Strike over pay at South African Airways grounds over 30 flights

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JOHANNESBURG (Reuters) – South Africa’s state-owned airline South African Airways cancelled at least 32 flights on Wednesday and has said that number could grow because of a cabin crew strike.

Cabin crew at SAA went on strike in early hours of Wednesday over pay, the main union at the state-owned carrier said, disrupting domestic flights and international flights.

Twenty eight of the flights cancelled were destined for domestic destinations within South Africa, while the rest were external flights, a South African Airways (SAA) official said.

The carrier also said some flights had been delayed.

“We’re talking about a substantial amount of revenue that has been lost in only half a day,” SAA spokesman Tlali Tlali said in a video posted on the eNCA television channel’s Twitter feed.

“We’re hoping to get labour to sit down with us … so we can get everyone back to work, so that in the evening we are able to operate our international and regional flights,” Tlali said.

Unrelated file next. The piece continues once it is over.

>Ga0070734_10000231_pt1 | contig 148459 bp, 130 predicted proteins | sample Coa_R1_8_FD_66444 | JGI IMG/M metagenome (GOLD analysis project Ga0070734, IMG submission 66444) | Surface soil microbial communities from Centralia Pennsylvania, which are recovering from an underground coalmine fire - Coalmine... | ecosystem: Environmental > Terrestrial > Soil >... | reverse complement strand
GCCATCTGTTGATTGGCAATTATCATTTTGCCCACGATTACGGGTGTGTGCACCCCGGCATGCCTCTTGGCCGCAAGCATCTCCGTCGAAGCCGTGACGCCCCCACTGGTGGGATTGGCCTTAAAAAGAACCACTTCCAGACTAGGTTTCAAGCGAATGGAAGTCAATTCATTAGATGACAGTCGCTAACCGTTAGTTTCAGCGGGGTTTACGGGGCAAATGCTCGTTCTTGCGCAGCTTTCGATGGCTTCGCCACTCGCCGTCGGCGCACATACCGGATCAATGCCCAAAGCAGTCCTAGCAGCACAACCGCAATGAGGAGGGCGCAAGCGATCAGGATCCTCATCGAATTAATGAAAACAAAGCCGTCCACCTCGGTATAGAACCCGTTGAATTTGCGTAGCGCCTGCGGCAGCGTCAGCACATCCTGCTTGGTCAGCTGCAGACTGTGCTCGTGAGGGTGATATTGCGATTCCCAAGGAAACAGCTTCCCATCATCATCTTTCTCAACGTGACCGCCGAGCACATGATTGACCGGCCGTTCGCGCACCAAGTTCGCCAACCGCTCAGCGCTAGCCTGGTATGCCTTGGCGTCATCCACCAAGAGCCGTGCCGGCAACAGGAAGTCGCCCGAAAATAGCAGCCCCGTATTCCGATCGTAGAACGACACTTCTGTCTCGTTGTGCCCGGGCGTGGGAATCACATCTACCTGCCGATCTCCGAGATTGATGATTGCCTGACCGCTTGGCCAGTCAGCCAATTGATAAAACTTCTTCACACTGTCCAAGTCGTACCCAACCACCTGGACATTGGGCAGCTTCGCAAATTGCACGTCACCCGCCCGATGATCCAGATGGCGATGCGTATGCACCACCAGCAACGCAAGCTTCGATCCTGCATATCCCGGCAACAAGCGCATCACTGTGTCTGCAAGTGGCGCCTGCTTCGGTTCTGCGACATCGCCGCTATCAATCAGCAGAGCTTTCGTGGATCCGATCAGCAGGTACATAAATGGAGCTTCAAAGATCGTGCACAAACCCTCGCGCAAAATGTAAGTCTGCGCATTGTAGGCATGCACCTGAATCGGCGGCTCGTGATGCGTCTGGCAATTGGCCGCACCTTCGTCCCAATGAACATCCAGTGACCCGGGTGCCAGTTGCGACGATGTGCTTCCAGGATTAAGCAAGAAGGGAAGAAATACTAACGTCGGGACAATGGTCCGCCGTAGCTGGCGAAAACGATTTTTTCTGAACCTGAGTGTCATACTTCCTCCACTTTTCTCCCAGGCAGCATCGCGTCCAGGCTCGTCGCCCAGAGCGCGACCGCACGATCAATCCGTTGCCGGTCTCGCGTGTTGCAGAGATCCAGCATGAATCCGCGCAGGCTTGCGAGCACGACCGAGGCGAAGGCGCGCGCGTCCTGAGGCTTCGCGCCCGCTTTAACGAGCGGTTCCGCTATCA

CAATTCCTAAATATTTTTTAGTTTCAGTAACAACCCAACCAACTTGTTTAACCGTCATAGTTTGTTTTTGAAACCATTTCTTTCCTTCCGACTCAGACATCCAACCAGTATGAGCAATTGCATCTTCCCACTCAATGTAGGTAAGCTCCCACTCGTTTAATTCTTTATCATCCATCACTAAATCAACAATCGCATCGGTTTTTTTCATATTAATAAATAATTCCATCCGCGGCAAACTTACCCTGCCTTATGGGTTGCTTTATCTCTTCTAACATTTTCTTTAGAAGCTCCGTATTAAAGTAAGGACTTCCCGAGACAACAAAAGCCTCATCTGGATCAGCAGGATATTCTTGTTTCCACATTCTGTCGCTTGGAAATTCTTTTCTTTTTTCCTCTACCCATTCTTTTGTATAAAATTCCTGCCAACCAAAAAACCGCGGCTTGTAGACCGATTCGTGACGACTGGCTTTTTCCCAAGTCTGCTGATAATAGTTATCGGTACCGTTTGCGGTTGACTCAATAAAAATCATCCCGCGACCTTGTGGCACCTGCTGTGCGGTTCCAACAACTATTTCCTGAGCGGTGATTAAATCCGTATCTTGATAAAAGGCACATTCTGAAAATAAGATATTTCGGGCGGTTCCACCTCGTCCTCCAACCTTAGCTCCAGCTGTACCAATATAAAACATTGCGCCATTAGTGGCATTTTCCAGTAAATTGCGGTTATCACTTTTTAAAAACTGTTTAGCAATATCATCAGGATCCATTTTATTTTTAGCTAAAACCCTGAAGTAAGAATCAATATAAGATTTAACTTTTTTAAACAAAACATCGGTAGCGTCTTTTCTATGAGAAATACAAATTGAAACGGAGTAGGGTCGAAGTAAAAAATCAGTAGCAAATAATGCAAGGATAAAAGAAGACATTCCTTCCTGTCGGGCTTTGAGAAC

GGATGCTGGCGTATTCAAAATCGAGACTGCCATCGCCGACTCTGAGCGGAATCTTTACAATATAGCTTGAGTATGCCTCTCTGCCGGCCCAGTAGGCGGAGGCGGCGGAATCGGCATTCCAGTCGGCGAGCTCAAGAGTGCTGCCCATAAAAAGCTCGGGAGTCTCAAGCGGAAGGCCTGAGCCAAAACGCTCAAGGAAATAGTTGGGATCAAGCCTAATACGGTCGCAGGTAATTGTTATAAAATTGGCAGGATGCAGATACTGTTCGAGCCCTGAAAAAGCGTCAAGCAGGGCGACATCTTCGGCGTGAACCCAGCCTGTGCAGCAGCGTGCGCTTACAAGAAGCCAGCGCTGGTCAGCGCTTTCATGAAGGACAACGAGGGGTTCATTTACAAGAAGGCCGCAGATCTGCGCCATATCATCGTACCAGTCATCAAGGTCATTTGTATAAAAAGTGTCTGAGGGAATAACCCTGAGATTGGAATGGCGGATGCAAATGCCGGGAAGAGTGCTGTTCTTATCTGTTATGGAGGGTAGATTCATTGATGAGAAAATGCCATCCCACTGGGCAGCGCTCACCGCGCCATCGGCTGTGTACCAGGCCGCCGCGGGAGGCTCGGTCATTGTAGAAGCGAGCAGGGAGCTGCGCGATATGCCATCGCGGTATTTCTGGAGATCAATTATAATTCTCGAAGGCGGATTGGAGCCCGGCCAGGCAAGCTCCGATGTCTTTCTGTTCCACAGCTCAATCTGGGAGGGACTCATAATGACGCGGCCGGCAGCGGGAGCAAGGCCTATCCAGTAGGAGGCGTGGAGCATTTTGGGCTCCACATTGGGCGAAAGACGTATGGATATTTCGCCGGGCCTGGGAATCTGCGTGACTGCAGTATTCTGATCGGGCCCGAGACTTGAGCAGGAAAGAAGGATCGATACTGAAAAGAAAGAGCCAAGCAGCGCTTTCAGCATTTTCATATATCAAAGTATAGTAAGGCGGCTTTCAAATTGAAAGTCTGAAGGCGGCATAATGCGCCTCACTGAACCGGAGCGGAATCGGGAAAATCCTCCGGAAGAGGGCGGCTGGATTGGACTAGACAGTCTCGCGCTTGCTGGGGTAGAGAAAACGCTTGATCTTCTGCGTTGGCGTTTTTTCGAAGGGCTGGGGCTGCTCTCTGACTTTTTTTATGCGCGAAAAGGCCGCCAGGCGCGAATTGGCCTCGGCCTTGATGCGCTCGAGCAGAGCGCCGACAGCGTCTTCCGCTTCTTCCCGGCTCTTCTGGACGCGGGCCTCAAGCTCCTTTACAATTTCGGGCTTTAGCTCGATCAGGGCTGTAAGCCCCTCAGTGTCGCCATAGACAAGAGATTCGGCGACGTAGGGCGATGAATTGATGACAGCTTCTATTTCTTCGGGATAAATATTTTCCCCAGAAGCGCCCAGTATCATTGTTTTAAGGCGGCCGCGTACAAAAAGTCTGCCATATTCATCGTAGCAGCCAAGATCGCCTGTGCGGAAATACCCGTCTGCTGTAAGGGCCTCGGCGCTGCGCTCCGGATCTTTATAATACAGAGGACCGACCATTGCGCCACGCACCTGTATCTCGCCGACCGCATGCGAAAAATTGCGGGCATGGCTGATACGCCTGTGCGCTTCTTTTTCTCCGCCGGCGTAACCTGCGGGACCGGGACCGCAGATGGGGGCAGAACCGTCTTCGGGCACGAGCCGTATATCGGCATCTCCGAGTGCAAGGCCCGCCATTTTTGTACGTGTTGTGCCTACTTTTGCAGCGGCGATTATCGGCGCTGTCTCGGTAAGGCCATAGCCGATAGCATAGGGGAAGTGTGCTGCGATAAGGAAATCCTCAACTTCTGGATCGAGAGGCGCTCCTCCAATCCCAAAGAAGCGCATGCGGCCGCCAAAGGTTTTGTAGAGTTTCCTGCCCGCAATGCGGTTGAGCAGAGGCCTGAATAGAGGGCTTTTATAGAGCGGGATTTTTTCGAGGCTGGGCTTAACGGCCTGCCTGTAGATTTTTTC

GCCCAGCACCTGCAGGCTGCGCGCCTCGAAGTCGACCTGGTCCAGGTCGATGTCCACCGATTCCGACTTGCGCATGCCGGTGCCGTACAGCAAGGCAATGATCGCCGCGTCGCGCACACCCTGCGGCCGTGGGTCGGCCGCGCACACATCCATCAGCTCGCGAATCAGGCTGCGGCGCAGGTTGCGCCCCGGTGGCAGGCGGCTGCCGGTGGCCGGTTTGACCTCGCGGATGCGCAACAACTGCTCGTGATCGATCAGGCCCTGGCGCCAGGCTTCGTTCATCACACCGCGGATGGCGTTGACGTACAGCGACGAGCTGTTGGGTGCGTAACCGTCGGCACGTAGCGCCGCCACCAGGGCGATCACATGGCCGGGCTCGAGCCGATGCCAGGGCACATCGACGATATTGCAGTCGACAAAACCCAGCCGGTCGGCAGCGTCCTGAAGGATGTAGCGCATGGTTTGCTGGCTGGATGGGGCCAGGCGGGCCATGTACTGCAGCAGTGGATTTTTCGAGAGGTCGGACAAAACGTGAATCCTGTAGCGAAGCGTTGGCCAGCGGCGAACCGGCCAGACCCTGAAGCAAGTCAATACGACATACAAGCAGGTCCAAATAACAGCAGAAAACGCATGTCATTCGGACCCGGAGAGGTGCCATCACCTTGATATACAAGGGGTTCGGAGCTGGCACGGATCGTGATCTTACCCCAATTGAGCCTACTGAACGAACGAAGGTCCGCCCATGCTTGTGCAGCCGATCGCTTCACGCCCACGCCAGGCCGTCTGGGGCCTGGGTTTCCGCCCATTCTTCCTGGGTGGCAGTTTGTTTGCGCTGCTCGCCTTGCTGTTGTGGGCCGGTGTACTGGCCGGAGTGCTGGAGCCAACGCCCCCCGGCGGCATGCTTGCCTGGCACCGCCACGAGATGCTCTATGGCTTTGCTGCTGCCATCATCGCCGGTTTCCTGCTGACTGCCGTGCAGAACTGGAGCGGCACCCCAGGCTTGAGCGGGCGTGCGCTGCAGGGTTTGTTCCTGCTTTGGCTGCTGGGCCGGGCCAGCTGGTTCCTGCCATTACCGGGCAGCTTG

The South African Cabin Crew Association (SACCA) said its nearly 1,400 in-flight staff would stop work indefinitely.

SAA said the strike had delayed flights out of O.R. Tambo Airport in Johannesburg, which handles around 19 million passengers a year, and would also affect flights from its coastal airports.

Zazi Nsibanyoni-Anyiam, president of the SACCA union, told Reuters that the workers, who represent around 80 percent of SAA’s cabin crew, had not received pay increases for six years.

“We will be here until the company puts an offer on the table. We think what we are asking for is reasonable,” Nsibanyoni-Anyiam said from a picket outside O.R. Tambo Airport.

SAA, which is technically insolvent and reliant on government debt guarantees of almost 20 billion rand ($1.52 billion), has been singled out by rating agencies as a threat to the country’s credit status, which was recently downgraded to “junk” by two of the big-three ratings agencies.

($1 = 13.1375 rand)


(Reporting by Mfuneko Toyana; Editing by James Macharia and Jane Merriman)


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